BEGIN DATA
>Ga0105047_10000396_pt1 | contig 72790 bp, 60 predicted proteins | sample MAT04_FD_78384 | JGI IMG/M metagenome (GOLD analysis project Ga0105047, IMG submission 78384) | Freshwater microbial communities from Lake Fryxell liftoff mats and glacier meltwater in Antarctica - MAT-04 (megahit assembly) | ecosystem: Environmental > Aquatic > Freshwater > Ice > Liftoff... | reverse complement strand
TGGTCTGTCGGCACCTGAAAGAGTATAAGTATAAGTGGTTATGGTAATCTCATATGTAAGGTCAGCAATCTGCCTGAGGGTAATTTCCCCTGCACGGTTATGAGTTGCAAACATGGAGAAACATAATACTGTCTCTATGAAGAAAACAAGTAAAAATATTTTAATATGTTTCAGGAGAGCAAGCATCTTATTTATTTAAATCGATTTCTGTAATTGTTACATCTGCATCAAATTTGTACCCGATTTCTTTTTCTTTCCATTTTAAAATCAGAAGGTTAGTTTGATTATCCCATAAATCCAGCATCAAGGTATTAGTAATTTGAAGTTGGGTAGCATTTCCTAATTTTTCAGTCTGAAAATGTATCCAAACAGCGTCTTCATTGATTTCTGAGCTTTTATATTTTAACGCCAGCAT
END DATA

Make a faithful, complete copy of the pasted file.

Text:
>Ga0105047_10000396_pt1 | contig 72790 bp, 60 predicted proteins | sample MAT04_FD_78384 | JGI IMG/M metagenome (GOLD analysis project Ga0105047, IMG submission 78384) | Freshwater microbial communities from Lake Fryxell liftoff mats and glacier meltwater in Antarctica - MAT-04 (megahit assembly) | ecosystem: Environmental > Aquatic > Freshwater > Ice > Liftoff... | reverse complement strand
TGGTCTGTCGGCACCTGAAAGAGTATAAGTATAAGTGGTTATGGTAATCTCATATGTAAGGTCAGCAATCTGCCTGAGGGTAATTTCCCCTGCACGGTTATGAGTTGCAAACATGGAGAAACATAATACTGTCTCTATGAAGAAAACAAGTAAAAATATTTTAATATGTTTCAGGAGAGCAAGCATCTTATTTATTTAAATCGATTTCTGTAATTGTTACATCTGCATCAAATTTGTACCCGATTTCTTTTTCTTTCCATTTTAAAATCAGAAGGTTAGTTTGATTATCCCATAAATCCAGCATCAAGGTATTAGTAATTTGAAGTTGGGTAGCATTTCCTAATTTTTCAGTCTGAAAATGTATCCAAACAGCGTCTTCATTGATTTCTGAGCTTTTATATTTTAACGCCAGCAT